Protein sample preparation and digestion
Samples were precipitated using the ProteoExtract Protein Precipitation Kit (CalBiochem). The resulting protein pellet was solubilized in 400 μL of 50 mM triethyl ammonium bicarbonate (TEAB) and a 100 μL aliquot was taken for digestion. 500 mM tris (2-carboxyethyl)-phosphine (TCEP) (Pierce, Rockford, IL) was added to a final concentration of 10 mM and samples were incubated for 10 min at 90 °C to reduce disulfide bonds. Next, 110 mM iodoacetamide (IAA) was added to a final concentration of 15 mM and incubated for 1 h at room temperature, followed by the addition of 20 μL DTT to quench the IAA reaction. Trypsin (Promega) was next added in a 1:25 ratio (enzyme: protein) and incubated at 37 °C for overnight. The following day, samples were desalted using C18 Macro Spin columns (Nest Group) and dried down by vacuum centrifugation.
Tandem mass tag labeling
Desalted and lyophilized samples were resuspended in 50 mM TEAB and ~30ug of tryptic digested peptides were taken for TMT labeling. TMT labeling was performed on each aliquot with reporter ions m/z = 126.1, 127.1, 128.1, and 129.1 in 41 μL ethanol, and aliquots were incubated for 60 min at room temperature. 8 μL hydroxylamine 5 % (v:v) was added to quench the reaction and samples were vacuum-centrifuged prior to desalting using C18 Macro Spin columns (Nest Group). Samples were vacuum-centrifuged once more prior to strong cation exchange fractionation.
SCX fractionation of Pooled TMT-labeled samples
Strong cation exchange (SCX) was carried out using the SCX SpinTips Sample Prep Kit (ProteaBio). Each aliquot was resuspended in 50 μL of the designated buffer and ~10 μg of each sample was pooled prior to SCX fractionation. Samples were fractionated by stepwise addition of 20, 40, 60, 80, 100, 150, 250, and 500 mM ammonium formate in 10 % acetonitrile. All eight fractions, including the initial binding flow through, were vacuum-centrifuged to remove any acetonitrile and desalted using C18 Macro Spin columns (Nest Group).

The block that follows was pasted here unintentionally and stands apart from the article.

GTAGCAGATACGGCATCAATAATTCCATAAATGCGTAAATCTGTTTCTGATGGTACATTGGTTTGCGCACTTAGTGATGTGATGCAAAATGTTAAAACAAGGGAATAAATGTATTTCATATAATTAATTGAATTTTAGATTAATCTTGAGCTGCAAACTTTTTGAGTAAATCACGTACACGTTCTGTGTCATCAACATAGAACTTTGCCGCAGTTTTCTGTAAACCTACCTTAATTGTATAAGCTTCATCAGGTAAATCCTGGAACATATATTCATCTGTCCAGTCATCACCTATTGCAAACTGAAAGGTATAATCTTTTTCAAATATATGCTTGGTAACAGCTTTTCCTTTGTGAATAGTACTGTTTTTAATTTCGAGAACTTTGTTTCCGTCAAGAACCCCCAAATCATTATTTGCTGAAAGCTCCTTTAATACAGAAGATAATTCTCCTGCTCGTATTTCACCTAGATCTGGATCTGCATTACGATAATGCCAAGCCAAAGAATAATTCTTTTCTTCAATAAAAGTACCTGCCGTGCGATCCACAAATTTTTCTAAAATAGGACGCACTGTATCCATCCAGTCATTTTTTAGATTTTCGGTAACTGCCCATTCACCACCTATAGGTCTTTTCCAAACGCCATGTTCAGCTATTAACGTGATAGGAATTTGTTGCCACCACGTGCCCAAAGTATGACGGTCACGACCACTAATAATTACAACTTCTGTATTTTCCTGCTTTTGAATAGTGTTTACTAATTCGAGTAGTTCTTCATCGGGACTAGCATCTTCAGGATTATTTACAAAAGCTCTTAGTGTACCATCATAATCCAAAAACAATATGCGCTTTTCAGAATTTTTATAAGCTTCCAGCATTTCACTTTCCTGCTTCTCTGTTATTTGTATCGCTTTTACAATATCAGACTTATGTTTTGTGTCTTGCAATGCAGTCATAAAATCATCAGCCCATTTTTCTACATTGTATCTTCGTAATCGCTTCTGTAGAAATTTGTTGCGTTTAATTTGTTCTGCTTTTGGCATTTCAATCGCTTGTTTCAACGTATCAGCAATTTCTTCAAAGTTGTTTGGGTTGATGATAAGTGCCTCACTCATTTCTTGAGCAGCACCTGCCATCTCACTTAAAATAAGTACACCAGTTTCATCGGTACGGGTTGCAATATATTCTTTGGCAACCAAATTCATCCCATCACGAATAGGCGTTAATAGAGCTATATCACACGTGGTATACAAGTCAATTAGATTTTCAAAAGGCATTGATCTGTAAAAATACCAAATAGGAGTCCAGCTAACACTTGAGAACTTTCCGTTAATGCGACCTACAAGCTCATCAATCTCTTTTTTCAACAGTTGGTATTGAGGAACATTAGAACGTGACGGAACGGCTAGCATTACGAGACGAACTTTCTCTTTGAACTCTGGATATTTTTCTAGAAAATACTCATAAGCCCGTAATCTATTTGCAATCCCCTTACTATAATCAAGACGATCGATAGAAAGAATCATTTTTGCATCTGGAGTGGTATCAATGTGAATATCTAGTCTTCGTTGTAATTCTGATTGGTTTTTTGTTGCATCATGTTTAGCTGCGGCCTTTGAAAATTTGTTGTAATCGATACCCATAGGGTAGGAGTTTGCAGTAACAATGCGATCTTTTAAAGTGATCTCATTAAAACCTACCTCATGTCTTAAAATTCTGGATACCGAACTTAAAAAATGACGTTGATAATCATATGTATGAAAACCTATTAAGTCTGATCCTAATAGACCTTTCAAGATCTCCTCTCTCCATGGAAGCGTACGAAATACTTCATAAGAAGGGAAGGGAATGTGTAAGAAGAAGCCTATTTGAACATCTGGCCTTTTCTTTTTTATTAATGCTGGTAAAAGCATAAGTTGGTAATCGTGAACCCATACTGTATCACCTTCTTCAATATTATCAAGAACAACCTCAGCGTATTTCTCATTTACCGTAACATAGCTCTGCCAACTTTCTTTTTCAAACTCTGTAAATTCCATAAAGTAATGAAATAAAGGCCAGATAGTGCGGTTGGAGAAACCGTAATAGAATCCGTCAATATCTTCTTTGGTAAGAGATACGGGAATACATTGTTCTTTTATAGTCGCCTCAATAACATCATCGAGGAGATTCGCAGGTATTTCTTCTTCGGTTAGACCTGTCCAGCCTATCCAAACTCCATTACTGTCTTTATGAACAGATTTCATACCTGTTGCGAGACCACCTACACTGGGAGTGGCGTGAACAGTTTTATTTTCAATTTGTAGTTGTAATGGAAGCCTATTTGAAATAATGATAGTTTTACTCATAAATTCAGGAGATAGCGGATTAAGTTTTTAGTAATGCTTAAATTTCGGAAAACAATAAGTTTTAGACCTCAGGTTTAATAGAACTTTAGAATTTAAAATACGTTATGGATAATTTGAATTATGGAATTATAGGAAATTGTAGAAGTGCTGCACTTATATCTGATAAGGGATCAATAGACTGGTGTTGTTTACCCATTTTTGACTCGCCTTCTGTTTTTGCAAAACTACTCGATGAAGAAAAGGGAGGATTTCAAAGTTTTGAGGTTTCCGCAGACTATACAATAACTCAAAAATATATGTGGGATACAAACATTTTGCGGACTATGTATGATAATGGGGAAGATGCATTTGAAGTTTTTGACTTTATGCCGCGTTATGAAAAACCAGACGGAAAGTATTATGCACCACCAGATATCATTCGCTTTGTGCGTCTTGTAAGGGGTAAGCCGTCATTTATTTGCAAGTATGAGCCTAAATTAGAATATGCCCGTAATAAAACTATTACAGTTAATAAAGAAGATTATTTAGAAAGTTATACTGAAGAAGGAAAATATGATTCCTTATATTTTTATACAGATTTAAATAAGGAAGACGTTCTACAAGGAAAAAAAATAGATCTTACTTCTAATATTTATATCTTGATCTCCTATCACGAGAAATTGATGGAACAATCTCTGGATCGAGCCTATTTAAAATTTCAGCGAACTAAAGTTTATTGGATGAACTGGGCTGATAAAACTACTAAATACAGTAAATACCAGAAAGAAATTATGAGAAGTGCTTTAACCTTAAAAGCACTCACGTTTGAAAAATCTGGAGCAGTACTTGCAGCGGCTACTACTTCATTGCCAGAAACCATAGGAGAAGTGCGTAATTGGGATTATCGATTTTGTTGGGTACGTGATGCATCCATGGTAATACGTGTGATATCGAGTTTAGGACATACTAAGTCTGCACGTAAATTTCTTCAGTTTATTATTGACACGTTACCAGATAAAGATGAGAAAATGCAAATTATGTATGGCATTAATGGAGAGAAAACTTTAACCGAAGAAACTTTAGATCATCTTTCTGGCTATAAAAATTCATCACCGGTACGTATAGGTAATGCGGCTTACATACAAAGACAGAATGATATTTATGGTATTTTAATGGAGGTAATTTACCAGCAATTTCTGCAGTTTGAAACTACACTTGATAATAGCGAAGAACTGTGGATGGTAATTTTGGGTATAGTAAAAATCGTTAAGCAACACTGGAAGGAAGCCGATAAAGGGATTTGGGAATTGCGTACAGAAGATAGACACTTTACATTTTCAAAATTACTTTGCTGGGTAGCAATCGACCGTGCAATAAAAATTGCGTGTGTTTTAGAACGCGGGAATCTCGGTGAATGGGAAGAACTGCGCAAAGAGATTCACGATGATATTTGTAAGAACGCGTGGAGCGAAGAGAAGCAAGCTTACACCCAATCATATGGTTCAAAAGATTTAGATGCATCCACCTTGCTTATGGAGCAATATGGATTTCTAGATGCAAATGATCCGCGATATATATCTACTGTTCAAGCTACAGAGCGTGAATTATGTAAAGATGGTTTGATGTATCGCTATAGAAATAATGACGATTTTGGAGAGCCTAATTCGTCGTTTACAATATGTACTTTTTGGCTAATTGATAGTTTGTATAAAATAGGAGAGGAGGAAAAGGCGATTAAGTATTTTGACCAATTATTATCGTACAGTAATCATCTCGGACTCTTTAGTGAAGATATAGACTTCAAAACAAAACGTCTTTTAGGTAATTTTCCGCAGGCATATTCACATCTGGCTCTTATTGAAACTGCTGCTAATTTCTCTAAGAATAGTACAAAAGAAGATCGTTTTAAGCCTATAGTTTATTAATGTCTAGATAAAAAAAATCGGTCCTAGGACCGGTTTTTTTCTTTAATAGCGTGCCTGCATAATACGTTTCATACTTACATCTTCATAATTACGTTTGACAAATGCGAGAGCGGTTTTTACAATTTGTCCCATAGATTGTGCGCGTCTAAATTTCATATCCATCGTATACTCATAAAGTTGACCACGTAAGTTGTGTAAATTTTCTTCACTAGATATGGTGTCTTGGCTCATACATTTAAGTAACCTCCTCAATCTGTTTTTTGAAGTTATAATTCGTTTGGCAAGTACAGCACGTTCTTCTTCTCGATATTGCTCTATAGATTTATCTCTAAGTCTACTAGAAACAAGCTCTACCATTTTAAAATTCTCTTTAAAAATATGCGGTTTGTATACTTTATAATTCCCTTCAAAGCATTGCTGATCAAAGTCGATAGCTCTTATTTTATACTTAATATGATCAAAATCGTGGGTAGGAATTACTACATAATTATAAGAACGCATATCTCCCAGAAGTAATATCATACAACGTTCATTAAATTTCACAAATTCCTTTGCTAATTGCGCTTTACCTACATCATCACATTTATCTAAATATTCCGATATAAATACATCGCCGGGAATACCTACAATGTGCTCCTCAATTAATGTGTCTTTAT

LC separation was done on a Waters Nano Acquity UHPLC (Waters Corporation) with a Proxeon nanospray source. Each SCX fraction (9 total) was reconstituted in 2 % acetonitrile /0.1 % trifluoroacetic acid and loaded onto a 100 μm × 25 mm Magic C18 100 Å 5U reverse phase trap. Peptides were eluted using a gradient of 0.1 formic acid (A) and 100 % acetonitrile (B) with a flow rate of 300 nL/min. A 60 min gradient was run with 5 to 35 B over 50 min, 35 to 80 B over 3 min, 80 B for 1 min, 80 to 5 B over 1 min, and finally held at 5 % B for 5 min.
Mass spectra were collected on an Orbitrap Q Exactive Plus mass spectrometer (Thermo Fisher Scientific). A dynamic exclusion of 15 s was used. MS spectra were acquired with a resolution of 70,000 and a target of 1 × 106 ions or a maximum injection time of 30 ms. MS/MS spectra were acquired with a resolution of 17,500 and a target of 5 × 104 ions or a maximum injection time of 50 ms, and a fixed first mass of 110 m/z. Peptide fragmentation was performed using higher-energy collision dissociation with a normalized collision energy value of 30. Unassigned charge states as well as +1 and ions > +5 were excluded from MS/MS fragmentation.
Tandem mass spectra were extracted and charge states were deconvoluted and deisotoped. All MS/MS samples were analyzed using X! Tandem (The GPM, thegpm.org; version X! Tandem Sledgehammer (2013.09.01.1)). X! Tandem was set up to search the Citrus sinensis genome (http://www.ncbi.nlm.nih.gov/protein/?term=txid2706 (March 2014) and the NCBInr citrus database (155,237 entries, March 2014) assuming the digestion enzyme trypsin. X! Tandem was searched with a fragment ion mass tolerance of 20 PPM and a parent ion tolerance of 20 PPM. TMT6plex of lysine and the n-terminus was specified in X! Tandem as a fixed modification.